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3/4" exterior rigid foam retrofit over insulated 2x4 wall?

timstokes81's picture

Hi there, I have a circa 1905 house in Toronto (Zone 6 I believe). We are hoping to get 2 walls of aluminum siding replaced due to a wonky installation and years of dents and holes for cable boxes etc... The 2 contractors that have made it to have a look so far have recommended the 3/4" rigid foam insulation over the sheathing. This seems like a bad idea to me, given Martin Holladay's most recent article about exterior foam, as well as the following factors:

- The house has had a major renovation in 2014 (not by me unfortunately), so the exterior walls have fiberglass batts and interior polyethelene. The attention to detail behind the renovation seems highly suspect to me, so I'm sure the poly has lots of air leaks, and the insulating job isn't what you would call top notch. 

- Though the rigid foam is supposedly vapour permeable, it seems like it would drastically reduce the ability of the wall to dry to the exterior, and has essentially zero ability to dry to the interior (due to the polyethelene).


Since 2x4 walls with fiberglass insulation is supposed to be adequate in this climate, adding some R-value with 3/4" foam hardly seems worth the tradeoff of reduced drying ability. Am I missing anything?



R14 in a 2x4 wall do not meet (post #215461, reply #1 of 6)

R14 in a 2x4 wall do not meet current building code requirements, not did it meet the requirements in 2014.

Ontario  Supplementary Standard SB-12 defines those requirements.  For Toronto, above grade walls should be R24 minimum if you have a high efficiendy heating system  AFUE 90% or greater.  For lower efficiency heating systems, with wall should be R29.


Did you buy this house knowing that the renovation was not to Code? 

You can use a mineral wool board (Roxul ComfortBoard) as exterior insulation, which will dry to the outside.  You will need 2.5" thick to get to R24,  4" to R29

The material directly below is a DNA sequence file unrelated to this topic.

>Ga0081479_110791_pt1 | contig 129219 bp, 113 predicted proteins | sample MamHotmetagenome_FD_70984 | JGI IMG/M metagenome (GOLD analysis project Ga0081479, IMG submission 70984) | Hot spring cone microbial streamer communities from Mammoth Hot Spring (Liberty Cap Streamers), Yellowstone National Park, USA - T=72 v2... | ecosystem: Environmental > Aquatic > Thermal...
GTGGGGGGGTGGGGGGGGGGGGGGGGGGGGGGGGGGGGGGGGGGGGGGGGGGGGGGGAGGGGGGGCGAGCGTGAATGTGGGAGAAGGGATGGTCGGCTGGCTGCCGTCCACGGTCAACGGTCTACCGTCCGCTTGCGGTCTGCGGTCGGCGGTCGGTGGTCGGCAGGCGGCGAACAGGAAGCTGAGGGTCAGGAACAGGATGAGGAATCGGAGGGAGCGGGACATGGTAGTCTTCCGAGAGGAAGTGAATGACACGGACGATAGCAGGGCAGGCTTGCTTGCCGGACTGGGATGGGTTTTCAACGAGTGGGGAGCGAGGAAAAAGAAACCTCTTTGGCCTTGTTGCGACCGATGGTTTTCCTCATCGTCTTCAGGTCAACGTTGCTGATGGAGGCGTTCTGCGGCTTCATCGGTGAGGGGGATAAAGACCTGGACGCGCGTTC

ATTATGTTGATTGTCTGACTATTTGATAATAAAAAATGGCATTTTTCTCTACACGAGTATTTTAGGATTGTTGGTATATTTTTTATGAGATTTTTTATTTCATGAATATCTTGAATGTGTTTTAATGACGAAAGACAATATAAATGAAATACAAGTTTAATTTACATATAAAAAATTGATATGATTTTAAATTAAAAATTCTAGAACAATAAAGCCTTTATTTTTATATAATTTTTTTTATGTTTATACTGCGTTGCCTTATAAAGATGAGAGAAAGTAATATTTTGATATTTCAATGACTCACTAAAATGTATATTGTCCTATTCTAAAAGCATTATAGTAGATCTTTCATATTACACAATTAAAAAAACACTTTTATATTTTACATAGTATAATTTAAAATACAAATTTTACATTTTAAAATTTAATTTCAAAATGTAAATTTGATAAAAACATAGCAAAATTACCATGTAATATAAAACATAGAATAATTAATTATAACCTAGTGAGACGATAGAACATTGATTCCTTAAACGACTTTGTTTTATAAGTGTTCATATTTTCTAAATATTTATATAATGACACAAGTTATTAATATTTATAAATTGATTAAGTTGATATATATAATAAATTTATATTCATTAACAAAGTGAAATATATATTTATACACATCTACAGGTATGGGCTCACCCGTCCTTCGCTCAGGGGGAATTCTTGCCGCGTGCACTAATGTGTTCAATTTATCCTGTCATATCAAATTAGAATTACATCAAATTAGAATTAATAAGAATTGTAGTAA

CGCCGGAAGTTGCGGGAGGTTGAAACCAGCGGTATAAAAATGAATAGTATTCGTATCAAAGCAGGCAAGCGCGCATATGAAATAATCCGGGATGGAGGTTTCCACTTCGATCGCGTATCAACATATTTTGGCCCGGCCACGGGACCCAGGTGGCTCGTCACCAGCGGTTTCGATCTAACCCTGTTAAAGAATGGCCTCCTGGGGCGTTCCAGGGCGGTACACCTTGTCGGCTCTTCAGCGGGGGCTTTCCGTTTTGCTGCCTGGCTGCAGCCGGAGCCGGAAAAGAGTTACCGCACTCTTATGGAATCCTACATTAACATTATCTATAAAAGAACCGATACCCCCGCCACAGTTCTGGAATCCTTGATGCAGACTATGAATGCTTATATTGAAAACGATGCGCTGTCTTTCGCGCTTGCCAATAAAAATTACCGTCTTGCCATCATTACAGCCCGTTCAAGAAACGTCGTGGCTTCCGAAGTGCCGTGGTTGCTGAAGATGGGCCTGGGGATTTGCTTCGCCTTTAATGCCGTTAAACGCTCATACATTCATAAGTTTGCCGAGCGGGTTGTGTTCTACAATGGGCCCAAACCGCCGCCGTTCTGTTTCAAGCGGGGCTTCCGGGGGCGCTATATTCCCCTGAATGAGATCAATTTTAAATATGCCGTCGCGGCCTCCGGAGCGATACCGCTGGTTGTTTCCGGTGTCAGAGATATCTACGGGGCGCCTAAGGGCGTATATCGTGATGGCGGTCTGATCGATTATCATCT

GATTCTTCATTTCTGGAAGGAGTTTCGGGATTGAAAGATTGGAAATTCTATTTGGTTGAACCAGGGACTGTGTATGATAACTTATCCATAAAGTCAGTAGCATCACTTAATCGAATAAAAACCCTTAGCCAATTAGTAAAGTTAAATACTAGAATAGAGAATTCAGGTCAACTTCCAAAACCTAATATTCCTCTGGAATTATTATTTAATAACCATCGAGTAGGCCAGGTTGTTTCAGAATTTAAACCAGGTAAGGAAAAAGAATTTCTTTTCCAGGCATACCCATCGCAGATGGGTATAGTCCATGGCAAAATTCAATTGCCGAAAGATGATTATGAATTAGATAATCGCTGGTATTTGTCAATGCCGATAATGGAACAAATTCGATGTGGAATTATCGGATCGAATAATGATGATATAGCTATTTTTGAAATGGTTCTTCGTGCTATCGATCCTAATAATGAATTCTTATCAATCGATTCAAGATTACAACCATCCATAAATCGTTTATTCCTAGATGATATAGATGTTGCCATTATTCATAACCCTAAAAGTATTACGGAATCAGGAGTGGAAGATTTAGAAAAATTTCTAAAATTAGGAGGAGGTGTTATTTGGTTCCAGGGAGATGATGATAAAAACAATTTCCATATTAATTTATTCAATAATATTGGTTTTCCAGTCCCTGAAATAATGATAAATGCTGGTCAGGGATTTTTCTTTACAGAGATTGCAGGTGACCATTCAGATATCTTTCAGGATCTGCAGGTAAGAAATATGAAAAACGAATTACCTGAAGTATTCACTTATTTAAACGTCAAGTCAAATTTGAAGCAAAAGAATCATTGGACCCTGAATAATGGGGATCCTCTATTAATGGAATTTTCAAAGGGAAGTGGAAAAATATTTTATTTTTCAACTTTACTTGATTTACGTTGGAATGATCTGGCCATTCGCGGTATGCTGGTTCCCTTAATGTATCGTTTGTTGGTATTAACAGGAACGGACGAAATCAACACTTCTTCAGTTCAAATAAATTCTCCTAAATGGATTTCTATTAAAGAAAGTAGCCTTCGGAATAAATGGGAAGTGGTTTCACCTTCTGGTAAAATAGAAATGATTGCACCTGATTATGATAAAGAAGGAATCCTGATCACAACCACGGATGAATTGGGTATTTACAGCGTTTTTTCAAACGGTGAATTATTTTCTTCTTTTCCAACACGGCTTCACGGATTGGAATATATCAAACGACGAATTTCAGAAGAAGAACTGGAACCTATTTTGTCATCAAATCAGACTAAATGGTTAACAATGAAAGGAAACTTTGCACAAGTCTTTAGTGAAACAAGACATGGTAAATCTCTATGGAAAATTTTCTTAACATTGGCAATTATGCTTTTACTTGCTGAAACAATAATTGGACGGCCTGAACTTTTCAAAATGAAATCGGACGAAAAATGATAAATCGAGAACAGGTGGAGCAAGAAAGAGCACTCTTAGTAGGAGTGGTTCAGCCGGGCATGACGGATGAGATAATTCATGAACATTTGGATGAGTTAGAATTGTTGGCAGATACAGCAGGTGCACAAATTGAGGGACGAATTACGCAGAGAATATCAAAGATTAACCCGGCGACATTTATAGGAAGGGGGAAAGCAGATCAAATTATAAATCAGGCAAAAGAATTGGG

Exterior insulation should be installed as a Rain Screen, to provide the ventilation for drying.

Don't use foam with poly on the inside.

Thanks for the post! I (post #215461, reply #2 of 6)

Thanks for the post! I actually did not know that R24 is code - I'm surprised. So I guess the answer would be no, we did not know the myriad of things that were not done to code during the 2014 renovation (or the 112 years of renovations before that). 

I really like the idea of mineral wool on the outside, but I'm fearful of the 2.5 - 3" addition to the wall thickness, and how that will affect the roofline (which is a low-slope roof with no overhang on the side in question, and thus would have to be extended).

I think in the end I will reluctantly just end up replacing any bad sheathing, fresh tyvek, new siding, and calling it a day. It seems to me that (while certainly not the most efficient) this route will keep the sheathing warmer (hopefully about the dew point), and allow it to dry.

It should be noted that, for (post #215461, reply #3 of 6)

It should be noted that, for a wall that was originally built before about 1980, installing Tyvek (and being obsessive about taping and sealing it) will do much more good than another 2" of insulation.

Of all the preposterous assumptions of humanity over humanity, nothing exceeds most of the criticisms made on the habits of the poor by the well-housed, well-warmed, and well-fed.  --Herman Melville

This makes a lot of sense to (post #215461, reply #4 of 6)

This makes a lot of sense to me.

OTOH, (post #215461, reply #5 of 6)

FWIW: If you are already going to pull all the siding, you do have an opportunity to pull the sheathing and the FG and replace with spray cc foam.

It won't be quick, and it won't be cheap; but it will be very good. I had several knee wall attics in Chicago foamed two years ago, the results are very impressive. 

Good luck. 

Exterior foam. (post #215461, reply #6 of 6)

 Just read Martin Holladay's article and it made me do some thinking. Come next spring I'm gonna change my vinyl siding and was gonna install 1" polystyrene but now I'm wondering if it's not a good idea for the 2 x 4 walls which do have polyethelene vapour barriers. Here in my area of eastern Canada a lot of homes are using the 1" polystyrene nowadays more than the Tyvek or the Greenguard, mostly because of our cold winters and the rising energy rates. People are simply installing it to make their homes warmer. I wonder what these homes will be like over time after reading Martin's article. Maybe nothing will happen at all.